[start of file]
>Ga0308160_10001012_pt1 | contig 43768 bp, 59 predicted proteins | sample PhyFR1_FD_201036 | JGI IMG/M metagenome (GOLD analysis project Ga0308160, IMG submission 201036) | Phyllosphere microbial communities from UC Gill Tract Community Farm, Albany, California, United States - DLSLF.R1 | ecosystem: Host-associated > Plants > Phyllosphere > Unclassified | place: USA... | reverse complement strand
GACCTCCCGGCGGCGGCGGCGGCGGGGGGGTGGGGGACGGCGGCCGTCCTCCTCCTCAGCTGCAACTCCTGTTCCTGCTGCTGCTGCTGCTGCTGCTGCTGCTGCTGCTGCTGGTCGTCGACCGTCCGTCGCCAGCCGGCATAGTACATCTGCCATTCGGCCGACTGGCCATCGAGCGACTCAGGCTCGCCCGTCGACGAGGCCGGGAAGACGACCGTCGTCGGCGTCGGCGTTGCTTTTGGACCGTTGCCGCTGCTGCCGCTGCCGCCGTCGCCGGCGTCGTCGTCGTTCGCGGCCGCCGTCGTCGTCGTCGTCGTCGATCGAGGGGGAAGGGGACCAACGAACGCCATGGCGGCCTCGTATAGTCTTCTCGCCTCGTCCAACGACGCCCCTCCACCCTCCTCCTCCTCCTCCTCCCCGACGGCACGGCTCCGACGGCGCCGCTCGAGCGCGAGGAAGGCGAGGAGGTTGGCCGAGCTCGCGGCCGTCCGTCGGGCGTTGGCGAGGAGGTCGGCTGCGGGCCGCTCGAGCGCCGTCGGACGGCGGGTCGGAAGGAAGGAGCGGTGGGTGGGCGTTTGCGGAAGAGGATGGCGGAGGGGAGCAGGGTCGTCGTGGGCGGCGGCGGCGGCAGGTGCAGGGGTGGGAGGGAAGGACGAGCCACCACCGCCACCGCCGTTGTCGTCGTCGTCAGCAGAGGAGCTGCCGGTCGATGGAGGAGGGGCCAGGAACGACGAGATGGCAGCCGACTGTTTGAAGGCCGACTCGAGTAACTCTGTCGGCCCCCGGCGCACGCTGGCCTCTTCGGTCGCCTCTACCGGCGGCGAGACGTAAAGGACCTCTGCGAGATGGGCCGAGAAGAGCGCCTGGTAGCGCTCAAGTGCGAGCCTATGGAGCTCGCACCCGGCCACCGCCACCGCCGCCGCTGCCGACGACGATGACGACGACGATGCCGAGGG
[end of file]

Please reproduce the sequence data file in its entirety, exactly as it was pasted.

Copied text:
>Ga0308160_10001012_pt1 | contig 43768 bp, 59 predicted proteins | sample PhyFR1_FD_201036 | JGI IMG/M metagenome (GOLD analysis project Ga0308160, IMG submission 201036) | Phyllosphere microbial communities from UC Gill Tract Community Farm, Albany, California, United States - DLSLF.R1 | ecosystem: Host-associated > Plants > Phyllosphere > Unclassified | place: USA... | reverse complement strand
GACCTCCCGGCGGCGGCGGCGGCGGGGGGGTGGGGGACGGCGGCCGTCCTCCTCCTCAGCTGCAACTCCTGTTCCTGCTGCTGCTGCTGCTGCTGCTGCTGCTGCTGCTGCTGGTCGTCGACCGTCCGTCGCCAGCCGGCATAGTACATCTGCCATTCGGCCGACTGGCCATCGAGCGACTCAGGCTCGCCCGTCGACGAGGCCGGGAAGACGACCGTCGTCGGCGTCGGCGTTGCTTTTGGACCGTTGCCGCTGCTGCCGCTGCCGCCGTCGCCGGCGTCGTCGTCGTTCGCGGCCGCCGTCGTCGTCGTCGTCGTCGATCGAGGGGGAAGGGGACCAACGAACGCCATGGCGGCCTCGTATAGTCTTCTCGCCTCGTCCAACGACGCCCCTCCACCCTCCTCCTCCTCCTCCTCCCCGACGGCACGGCTCCGACGGCGCCGCTCGAGCGCGAGGAAGGCGAGGAGGTTGGCCGAGCTCGCGGCCGTCCGTCGGGCGTTGGCGAGGAGGTCGGCTGCGGGCCGCTCGAGCGCCGTCGGACGGCGGGTCGGAAGGAAGGAGCGGTGGGTGGGCGTTTGCGGAAGAGGATGGCGGAGGGGAGCAGGGTCGTCGTGGGCGGCGGCGGCGGCAGGTGCAGGGGTGGGAGGGAAGGACGAGCCACCACCGCCACCGCCGTTGTCGTCGTCGTCAGCAGAGGAGCTGCCGGTCGATGGAGGAGGGGCCAGGAACGACGAGATGGCAGCCGACTGTTTGAAGGCCGACTCGAGTAACTCTGTCGGCCCCCGGCGCACGCTGGCCTCTTCGGTCGCCTCTACCGGCGGCGAGACGTAAAGGACCTCTGCGAGATGGGCCGAGAAGAGCGCCTGGTAGCGCTCAAGTGCGAGCCTATGGAGCTCGCACCCGGCCACCGCCACCGCCGCCGCTGCCGACGACGATGACGACGACGATGCCGAGGG